In almost all areas, controlled environment cultivation offers higher production at a better, consistent quality. And that is exactly what is asked worldwide by retail producers. Ton Habraken travels through Europe frequently for Ludvig Svensson, and he can also be found regularly in Australia and New Zealand. "We see that in many countries there is a shift from semi-covered and open field cultivation to cultivation in a protected environment, such as greenhouses. It is a development that is motivated by various factors."
Diseases and fewer resources
"Naturally, nature has a substantial influence on outdoor cultivation. Many diseases are related to liquids. The temperature and the supply and discharge of water can be better controlled and regulated in protected cultivation. In addition, supermarket chains require products that involve as little crop protection products as possible. We see this strongly in Europe, but an Aldi that expands to Australia will maintain similar requirements. Local supermarkets will follow the trend. They see that the competitor has products available of stable quality all year round."
Guarantee of year-round production
Nature can also have far-reaching consequences. Long periods of drought or rain can cause the harvest to fail. Ton: "More than a year ago, there was a whirlwind in a tomato production area in Queensland that has caused many open field cultivations of tomatoes to fail. This storm, in combination with some pests in other production areas, caused a shortage of tomatoes. The growers who produce tomatoes in greenhouses in Victoria benefited from high prices. From retail there is a signal: we do not want this anymore, because this costs us too much money. In many areas we see a shift to covered cultivation. Where in Mexico previously mainly investments in acreage were made, the focus has now shifted to constant quality and a higher yield per square meter. The costs for this are considerably higher, but the investment does result in a larger production and a higher yield."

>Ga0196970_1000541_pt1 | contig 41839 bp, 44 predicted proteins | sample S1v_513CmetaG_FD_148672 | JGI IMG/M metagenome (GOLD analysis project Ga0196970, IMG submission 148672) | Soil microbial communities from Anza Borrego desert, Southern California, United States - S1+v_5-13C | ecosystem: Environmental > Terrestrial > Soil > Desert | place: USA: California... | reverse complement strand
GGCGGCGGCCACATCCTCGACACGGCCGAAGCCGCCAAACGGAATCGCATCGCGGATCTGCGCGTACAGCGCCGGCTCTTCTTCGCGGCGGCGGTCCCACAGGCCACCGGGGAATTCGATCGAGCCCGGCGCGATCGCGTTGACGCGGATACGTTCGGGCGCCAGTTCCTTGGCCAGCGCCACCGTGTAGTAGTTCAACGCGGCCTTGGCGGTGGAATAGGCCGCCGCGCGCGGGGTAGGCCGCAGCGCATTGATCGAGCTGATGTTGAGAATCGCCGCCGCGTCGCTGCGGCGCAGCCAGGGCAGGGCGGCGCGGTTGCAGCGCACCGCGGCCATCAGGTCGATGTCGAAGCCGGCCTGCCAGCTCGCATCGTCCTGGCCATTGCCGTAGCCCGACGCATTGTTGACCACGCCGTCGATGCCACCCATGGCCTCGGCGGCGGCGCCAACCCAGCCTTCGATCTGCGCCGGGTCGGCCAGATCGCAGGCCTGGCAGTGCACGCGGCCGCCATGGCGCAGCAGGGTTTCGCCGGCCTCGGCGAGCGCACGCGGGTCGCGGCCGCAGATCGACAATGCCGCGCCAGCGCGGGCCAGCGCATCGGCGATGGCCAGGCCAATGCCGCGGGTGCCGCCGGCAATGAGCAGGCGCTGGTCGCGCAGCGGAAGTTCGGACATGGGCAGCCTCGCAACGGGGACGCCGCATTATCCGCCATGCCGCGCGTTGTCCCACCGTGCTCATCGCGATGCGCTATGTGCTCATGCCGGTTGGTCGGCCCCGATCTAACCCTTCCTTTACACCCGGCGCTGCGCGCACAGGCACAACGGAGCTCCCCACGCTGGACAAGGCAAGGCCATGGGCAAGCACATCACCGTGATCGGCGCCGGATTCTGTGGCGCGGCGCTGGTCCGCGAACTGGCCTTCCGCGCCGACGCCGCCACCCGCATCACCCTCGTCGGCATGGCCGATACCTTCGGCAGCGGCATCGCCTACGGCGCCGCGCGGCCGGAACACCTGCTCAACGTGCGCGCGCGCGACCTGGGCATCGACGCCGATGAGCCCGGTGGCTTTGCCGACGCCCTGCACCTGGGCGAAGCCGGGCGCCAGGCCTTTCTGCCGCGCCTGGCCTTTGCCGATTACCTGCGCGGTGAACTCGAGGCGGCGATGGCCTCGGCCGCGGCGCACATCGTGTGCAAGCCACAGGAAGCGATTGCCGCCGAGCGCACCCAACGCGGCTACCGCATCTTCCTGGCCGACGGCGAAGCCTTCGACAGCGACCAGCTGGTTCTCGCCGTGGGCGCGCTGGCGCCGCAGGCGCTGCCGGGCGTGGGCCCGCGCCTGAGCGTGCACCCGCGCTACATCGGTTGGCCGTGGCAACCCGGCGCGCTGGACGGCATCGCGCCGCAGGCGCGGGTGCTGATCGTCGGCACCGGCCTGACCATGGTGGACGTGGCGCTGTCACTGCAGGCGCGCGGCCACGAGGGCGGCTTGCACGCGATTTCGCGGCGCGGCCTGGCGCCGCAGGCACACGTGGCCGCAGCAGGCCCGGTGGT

Shortage of labor
"In America, the shortage of labor is a big problem. That is also what we see in Europe. Nowadays, in the Netherlands there is so much work that migrant workers make choices based on working conditions. If you can work in a distribution center of a web store for the same wages, why would you go for picking strawberries on your knees in the pouring rain?"
"In a greenhouse the productivity per square meter is higher than in open field cultivation. But this does require people with the knowledge to control the cultivation. Especially internationally, we see a hiatus there. In well-known horticultural areas there is still plenty of growth and there are still good growers to be trained and to be put to work. In the more distant areas such as Siberia, this constitutes a problem."
Advising at a distance
Of course, Svensson provides the customer with product information when purchasing climate screens. "But in terms of climate we are increasingly moving closer to the grower. Consultancy+, we call this. It is a far-reaching way of providing services that we provide at replacement or new construction. Not only do we recommend a climate screen based on the needs of the customer, we now also remotely advise when the screen can be opened and closed. In doing so, we take into account other technologies in the greenhouse, such as lighting or a high-pressure spray. Not that we know everything about it, but we can point out the direction."